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Tagged With: Alderwood Smoked Salt

Ancho Chili Beef Empanadas

Who doesn’t love food that you can hold in your hand?  The beauty of empanadas is that the rich, buttery dough can be filled with almost anything - sweet or savory. Our Ancho Chili Powder is mild-medium in heat and adds magnificent depth to the beef and vegetable filling we chose. Ancho chiles have a wonderful, darkly sweet flavor, so we added a little Alderwood Smoked Salt for just a touch of smoky contrast. They can be served either hot or at room temperature; we like ours with salsa,  sour cream and a Hibiscus Margarita.  They freeze well, so make a bunch and plan to enjoy them another day, or surprise yourself at how quickly your guests devour the extras.

Ancho Chili Beef Empanadas

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Ancho Chili Beef Empanadas

Yield: 24 empanadas

Ingredients

For the Dough
4 1/2 cups flour
1 cup unsalted butter, cut into cubes and chilled
2 large eggs
2/3 cup ice water
2 tablespoons distilled white vinegar
For the Filling
1/4 cup olive oil
5 large garlic cloves, finely chopped
1 large sweet onion, finely chopped
1 medium red bell pepper, finely chopped
1 pound lean ground beef
1 1/2 teaspoons Alderwood Smoked Salt
3 tablespoons Ancho Chili Powder, ground
1 teaspoon Mexican Oregano
1/2 cup sliced black olives
For the Egg Wash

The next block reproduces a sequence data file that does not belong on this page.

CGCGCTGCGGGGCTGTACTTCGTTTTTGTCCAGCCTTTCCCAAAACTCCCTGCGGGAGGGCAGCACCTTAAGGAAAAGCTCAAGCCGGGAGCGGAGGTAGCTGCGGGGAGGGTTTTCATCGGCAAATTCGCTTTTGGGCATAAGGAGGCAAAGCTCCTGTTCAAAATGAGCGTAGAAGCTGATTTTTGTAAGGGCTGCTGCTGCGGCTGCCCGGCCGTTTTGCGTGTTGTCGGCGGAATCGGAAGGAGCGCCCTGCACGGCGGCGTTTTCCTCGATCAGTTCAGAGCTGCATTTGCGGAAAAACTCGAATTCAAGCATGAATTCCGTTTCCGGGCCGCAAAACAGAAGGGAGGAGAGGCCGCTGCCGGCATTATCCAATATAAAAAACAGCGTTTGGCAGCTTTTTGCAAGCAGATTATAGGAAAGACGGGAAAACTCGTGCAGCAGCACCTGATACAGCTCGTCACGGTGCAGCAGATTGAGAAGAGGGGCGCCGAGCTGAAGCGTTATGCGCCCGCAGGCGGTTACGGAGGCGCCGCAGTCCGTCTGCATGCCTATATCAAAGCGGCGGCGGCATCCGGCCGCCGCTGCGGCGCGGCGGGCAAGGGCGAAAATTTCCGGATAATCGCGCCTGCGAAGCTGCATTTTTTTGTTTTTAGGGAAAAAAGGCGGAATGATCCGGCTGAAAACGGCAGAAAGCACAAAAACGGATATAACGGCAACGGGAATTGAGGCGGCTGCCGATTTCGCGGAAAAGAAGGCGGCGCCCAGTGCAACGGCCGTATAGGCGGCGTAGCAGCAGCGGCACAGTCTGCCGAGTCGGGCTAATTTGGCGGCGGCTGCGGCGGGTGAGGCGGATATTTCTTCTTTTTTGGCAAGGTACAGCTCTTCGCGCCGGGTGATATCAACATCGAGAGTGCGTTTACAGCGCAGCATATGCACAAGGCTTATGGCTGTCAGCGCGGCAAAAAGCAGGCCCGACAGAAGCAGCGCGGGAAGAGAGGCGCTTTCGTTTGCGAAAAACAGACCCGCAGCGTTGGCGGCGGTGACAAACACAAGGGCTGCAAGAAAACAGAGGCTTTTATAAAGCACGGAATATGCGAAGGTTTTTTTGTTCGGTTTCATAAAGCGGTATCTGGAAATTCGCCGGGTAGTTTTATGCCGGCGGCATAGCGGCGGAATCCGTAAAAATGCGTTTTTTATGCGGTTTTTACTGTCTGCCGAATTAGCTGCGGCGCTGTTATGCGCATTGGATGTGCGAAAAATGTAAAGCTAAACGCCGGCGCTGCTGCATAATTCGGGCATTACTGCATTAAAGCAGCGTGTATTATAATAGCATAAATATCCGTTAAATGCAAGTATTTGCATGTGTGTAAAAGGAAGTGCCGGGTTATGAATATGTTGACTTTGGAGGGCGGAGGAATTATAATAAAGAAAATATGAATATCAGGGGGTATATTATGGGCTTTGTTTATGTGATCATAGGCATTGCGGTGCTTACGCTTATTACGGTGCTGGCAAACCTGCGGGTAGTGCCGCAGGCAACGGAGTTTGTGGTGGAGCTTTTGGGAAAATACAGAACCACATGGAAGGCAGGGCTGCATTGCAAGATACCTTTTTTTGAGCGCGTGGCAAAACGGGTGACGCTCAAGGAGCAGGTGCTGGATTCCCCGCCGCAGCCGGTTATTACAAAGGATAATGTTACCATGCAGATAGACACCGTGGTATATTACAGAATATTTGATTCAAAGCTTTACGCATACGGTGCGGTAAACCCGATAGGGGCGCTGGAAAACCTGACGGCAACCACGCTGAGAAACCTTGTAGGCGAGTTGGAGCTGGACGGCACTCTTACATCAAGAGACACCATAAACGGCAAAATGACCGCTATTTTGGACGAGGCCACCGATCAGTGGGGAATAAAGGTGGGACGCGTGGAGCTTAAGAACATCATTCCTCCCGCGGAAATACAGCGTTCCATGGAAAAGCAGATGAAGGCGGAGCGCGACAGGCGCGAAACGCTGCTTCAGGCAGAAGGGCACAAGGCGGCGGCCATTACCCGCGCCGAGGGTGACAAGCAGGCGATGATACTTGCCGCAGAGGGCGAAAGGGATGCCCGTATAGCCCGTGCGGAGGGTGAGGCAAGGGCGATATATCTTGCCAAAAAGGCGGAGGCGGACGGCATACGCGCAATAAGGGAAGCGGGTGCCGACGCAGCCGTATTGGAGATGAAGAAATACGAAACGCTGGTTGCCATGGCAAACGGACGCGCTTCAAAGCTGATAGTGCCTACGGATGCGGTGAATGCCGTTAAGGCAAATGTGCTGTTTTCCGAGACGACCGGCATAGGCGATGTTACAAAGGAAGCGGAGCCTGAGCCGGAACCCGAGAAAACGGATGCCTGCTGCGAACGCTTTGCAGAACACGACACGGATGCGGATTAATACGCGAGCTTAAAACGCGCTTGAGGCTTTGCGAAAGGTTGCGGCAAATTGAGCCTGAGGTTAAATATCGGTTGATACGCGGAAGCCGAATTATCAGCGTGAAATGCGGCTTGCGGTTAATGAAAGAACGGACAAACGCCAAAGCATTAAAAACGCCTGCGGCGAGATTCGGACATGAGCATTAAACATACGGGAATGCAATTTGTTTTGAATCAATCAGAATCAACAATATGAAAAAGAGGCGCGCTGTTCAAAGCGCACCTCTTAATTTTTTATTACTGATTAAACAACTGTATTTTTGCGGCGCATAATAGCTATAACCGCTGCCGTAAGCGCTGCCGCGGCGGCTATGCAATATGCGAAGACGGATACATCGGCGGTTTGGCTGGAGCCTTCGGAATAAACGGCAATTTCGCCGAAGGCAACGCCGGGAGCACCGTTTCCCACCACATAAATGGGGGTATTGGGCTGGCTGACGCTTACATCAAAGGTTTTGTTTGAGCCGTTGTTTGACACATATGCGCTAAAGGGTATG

1 egg, lightly beaten
1 tablespoon water

Instructions

    To Make The Dough
  1. Sift flour into a large bowl. Add salt and chilled, cubed butter. Using your fingertips or a pastry cutter, mix together until the mixture resembles coarse meal.
  2. In a separate bowl, beat together eggs, chilled water and vinegar and add to flour mixture.Combine until well incorporated.
  3. Empty onto a lightly floured surface and knead just enough to bring the dough together. Cut dough in half and form each half into a rectangle. Chill for at least 1 hour.
  4. To Make the Filling
  5. In a heavy skillet heat olive oil over medium heat.
  6. Add onions, red bell peppers and garlic and saute until softened. Add Alderwood Smoked Salt, Ancho Chili Powder and Mexican Oregano, and saute for about 1 minute.
  7. Add ground beef, breaking up any lumps and cook until no longer pink, about 5 minutes. Add olives and mix well. Taste for seasoning, adjust as needed. Pour into a bowl and refrigerate until chilled.
  8. To Assemble the Empanadas
  9. Preheat oven to 400 degrees.
  10. Remove chilled dough from the refrigerator. Cut each rectangle into 12 pieces. Form into discs and cover with a towel.
  11. On a lightly floured surface, take one of the pieces and roll it out into a circle (about 1/8 inch thick). Holding the circle in the palm of your hand, place 2 heaping teaspoons of the chilled filling in the center.
  12. Fold the two edges of the circle together over the filling. Press the edges to seal. Using a fork dipped in flour, crimp the edges so the filling won't escape.
  13. Transfer to a parchment lined baking sheet. Repeat the process with the remaining dough and filling. Lightly brush the empanadas with egg wash.
  14. Bake until golden, about 25 minutes. They are done if they sound hollow when tapped on the bottom.
  15. Transfer to a wire rack and cool for at least 5 minutes.
  16. Serve with salsa and sour cream.
http://www.silkroaddiary.com/ancho-chili-powder-beef-empanadas/

Categories: Caribbean, Latin America, Main Meals, Recipes, Snacky Bits | Tags: , , , , , , , , , , , , | 4 Comments